We designed a custom Android application on a Samsung Galaxy S9 to perform measurements. The vibration motor on the Samsung Galaxy S9 has a resonant frequency of 159 Hz. The motor was set to vibrate continuously while the camera recorded the clotting process. The camera had an ISO of 320, 1/60 shutter speed, 5500 K white balance and captured frames at the maximum frame rate. For the benchmark experiments, an iOS app was also developed to vibrate the plastic attachment. The Samsung Galaxy S8, iPhone 5s and Google Pixel 3a phones used for benchmark experiments had a resonant frequency of 159, 231 and 153 Hz respectively. A vibration strength of 200 units was selected for the Samsung Galaxy S8 and S9 as this was high enough to move the particle freely without causing it to escape from the top of the container. The maximum vibration strength of 255 units was selected for the Google Pixel. The maximum vibration strength was also selected for the iPhone. The resonant frequency of the phone’s vibration motor is fixed and cannot be controlled in software. The video recordings were captured at 30 fps with the default settings in the camera app of each phone. For benchmark experiments with different illuminance levels, ISO100 and a shutter speed of 1/1000 was used at 0 lux, while ISO800 and 1/30 shutter speed was used at other illuminance levels. 30 fps was used for testing different illuminance levels due to the high shutter speed selected.

Attachment design

Smartphone vibration motors have been used to extract the surface tension on a liquid (e.g., urine) by analyzing the wave pattern59,60. This however requires orders of magnitude more surface area to capture multiple waves and hence much larger quantities of liquid. Our smartphone attachment with the copper particle addresses this problem and works with 10–20 μl of blood or plasma. The smartphone attachment for the Samsung Galaxy S9 consists of a 3D-printed plastic (PLA) frame that couples to the front of the smartphone, a 60 mm long vertical stem and a container holder. The length of the vertical stem was selected so that the container and particle were within the smartphone camera’s focal length. The container holder has a diameter of 6 mm to accommodate the diameter of the container. The container was a silicone tube with an inner diameter of 4 mm, an outer diameter of 6 mm, and a height of 10 mm. Hot glue was used to create a water-tight seal around the end of the silicone tube. The Samsung Galaxy S8 has a similar geometry as the Galaxy S9, and the attachment used for the S9 fit on the S8. For the iPhone 5s and Google Pixel 3a, the ends of the S9 attachment were cut off so the optimal placement of the attachment could be found. For the iPhone 5s, the attachment was secured in contact in the top right corner of the phone. For the Google Pixel 3a, the attachment was secured in contact at the top of the phone. The cup holder was also larger with an inner diameter of 11.5 mm, to accommodate the larger plastic cup with an outer diameter of 11 mm. Both attachments were secured using rubber bands for the experiments. The length of the vertical stem was the same for the attachment used across these phones.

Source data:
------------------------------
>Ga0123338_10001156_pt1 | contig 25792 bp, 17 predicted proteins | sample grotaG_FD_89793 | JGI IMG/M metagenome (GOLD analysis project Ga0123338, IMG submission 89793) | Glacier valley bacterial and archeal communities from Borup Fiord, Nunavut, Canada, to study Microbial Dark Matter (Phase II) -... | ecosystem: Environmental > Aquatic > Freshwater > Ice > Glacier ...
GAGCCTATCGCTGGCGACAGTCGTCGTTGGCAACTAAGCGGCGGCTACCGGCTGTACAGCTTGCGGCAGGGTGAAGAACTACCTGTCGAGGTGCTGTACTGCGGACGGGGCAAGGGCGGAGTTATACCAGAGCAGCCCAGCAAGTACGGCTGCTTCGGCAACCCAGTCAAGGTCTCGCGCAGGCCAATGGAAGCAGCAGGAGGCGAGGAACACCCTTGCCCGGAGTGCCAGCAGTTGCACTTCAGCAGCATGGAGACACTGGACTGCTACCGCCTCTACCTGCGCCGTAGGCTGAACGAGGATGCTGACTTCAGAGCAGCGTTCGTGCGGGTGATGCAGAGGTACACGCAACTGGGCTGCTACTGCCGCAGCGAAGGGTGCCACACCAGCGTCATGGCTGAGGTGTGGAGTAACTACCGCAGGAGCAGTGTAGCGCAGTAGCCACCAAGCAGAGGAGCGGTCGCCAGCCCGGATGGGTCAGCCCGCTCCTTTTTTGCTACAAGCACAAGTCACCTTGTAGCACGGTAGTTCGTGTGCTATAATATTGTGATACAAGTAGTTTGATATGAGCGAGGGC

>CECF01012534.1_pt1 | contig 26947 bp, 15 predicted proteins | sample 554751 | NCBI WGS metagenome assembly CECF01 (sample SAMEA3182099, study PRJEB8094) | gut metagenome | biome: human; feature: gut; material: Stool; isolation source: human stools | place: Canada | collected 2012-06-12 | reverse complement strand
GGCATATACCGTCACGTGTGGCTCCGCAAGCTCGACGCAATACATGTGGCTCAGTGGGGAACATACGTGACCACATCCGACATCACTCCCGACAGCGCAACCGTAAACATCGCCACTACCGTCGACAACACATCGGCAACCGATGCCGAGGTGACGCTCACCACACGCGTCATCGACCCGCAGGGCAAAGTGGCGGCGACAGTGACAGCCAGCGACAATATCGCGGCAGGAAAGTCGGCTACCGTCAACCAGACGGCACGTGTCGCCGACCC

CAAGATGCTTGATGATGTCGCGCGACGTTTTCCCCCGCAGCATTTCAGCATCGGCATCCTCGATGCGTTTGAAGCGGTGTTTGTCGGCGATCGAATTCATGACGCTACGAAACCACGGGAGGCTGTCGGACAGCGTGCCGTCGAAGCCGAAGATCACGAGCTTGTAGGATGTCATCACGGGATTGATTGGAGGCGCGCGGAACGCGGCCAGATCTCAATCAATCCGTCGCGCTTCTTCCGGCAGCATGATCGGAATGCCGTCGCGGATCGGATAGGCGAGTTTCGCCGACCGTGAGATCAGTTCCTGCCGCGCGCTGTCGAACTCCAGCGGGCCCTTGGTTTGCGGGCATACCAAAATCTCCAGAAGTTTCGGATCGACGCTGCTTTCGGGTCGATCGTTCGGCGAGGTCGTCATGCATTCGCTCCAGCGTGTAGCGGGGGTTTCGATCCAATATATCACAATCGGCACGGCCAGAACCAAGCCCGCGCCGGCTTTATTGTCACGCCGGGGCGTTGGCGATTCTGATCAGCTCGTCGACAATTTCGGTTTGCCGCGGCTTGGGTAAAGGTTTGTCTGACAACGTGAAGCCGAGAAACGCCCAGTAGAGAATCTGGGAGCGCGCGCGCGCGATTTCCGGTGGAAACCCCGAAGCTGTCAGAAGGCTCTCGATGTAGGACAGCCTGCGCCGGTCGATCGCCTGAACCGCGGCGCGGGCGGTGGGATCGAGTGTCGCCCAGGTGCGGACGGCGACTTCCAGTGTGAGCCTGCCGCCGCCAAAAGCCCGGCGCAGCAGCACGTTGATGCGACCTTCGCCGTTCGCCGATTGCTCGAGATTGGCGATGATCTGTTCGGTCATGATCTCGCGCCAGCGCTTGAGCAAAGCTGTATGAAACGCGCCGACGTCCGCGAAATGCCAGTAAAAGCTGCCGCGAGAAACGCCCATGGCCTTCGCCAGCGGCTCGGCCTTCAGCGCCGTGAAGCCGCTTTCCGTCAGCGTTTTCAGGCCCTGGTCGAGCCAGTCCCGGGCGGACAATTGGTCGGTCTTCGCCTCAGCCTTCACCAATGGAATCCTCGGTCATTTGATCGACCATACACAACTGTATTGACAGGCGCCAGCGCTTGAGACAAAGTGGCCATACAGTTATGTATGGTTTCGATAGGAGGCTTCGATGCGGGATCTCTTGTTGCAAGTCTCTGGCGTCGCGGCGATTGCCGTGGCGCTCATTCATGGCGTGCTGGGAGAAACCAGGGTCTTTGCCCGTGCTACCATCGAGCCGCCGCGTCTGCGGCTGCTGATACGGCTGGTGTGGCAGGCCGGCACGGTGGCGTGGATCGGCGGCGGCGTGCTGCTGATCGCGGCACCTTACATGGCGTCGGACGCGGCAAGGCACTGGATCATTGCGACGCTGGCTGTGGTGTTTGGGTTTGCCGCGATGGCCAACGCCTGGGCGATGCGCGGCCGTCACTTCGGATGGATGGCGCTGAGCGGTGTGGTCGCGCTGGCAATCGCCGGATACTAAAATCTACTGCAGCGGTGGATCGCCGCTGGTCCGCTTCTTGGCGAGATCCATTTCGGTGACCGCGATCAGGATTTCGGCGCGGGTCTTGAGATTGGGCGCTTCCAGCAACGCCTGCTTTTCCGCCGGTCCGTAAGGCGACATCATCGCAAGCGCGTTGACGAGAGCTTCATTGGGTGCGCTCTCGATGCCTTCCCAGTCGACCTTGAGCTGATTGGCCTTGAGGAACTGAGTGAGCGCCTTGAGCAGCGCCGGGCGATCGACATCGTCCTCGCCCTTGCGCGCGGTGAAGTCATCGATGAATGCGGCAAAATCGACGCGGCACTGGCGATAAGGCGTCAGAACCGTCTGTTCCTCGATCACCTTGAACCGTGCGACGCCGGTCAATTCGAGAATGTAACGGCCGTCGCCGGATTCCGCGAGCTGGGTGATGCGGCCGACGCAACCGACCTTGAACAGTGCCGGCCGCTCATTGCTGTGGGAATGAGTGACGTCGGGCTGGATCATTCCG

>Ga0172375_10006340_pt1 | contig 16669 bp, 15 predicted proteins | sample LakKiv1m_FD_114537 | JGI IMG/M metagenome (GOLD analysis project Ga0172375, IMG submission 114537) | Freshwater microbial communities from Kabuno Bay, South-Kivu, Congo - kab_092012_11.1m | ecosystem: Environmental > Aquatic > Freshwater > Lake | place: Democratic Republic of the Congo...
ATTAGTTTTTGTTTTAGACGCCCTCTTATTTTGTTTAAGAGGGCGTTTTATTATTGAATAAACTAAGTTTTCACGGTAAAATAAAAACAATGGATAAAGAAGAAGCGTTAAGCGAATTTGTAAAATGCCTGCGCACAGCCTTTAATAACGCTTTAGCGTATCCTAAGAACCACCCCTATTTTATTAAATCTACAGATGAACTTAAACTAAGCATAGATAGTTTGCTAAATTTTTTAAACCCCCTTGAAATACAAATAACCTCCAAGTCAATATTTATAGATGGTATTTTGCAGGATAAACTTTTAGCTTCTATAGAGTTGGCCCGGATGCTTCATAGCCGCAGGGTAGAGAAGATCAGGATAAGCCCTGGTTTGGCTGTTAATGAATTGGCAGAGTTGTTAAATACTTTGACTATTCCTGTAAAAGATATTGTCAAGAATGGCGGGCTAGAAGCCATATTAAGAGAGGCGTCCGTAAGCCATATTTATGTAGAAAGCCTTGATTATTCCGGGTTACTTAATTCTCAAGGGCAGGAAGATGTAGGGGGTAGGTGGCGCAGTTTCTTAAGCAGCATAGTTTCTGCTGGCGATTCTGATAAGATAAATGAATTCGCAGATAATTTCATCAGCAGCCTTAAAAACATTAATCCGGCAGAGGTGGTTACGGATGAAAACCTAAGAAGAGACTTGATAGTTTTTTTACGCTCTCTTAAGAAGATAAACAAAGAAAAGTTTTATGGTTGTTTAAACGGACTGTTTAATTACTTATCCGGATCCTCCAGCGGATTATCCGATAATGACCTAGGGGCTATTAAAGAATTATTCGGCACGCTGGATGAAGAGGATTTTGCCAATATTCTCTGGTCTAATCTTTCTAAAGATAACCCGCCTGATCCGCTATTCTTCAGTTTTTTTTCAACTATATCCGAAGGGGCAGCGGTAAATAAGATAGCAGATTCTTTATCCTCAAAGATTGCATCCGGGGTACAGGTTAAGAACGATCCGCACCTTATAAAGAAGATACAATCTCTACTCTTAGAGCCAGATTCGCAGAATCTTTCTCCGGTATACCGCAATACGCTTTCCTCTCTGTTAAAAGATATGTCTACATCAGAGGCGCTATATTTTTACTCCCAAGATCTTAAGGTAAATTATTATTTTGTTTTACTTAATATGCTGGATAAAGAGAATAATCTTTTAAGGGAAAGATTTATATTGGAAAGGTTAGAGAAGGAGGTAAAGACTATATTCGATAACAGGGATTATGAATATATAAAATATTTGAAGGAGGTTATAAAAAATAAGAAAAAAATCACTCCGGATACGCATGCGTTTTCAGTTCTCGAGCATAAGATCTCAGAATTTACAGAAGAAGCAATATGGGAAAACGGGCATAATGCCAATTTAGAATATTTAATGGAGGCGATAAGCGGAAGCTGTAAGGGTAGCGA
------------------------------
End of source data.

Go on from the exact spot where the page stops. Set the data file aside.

Cost analysis

The thrombplastin activator was STA Neoplastine CI + 10 (Diagnostica Stago), which cost $52.16 for 120 ml of solvent and lyophilized thromboplastin. At this price, the 20 μl of activator needed for our system would cost 0.87 cents61. The plastic smartphone attachment is made of 2.10 m of PLA filament and can be printed, with a material cost of $0.002162. The silicone cup costs $0.03, with a unit cost of $4.80 for 2 m of tubing63. A single copper particle costs <0.03 cents64.

Statistical analysis

Inter-class class correlation was calculated using Pearson’s correlation coefficient for correlation plots. The bias error (mean error) and 95% limits of agreement (LOA) were computed for the Bland-Altman plots. LOA was computed as 1.96 times the standard deviation of the error. For precision testing, CV was computed as the standard deviation divided by the mean of samples. For duplicate testing, intra-assay CV was computed as in ref. 65 where individual CVs were computed for each duplicate sample, and the mean CV across all samples was reported as the overall intra-assay CV. For benchmark testing, where repeated testing was performed under the same experimental conditions, PT/INR results were reported as mean ± standard deviation. Statistical analysis was performed using MATLAB, and the figures were generated using the Python matplotlib and seaborn library.

Reporting summary

Further information on research design is available in the Nature Research Reporting Summary linked to this article.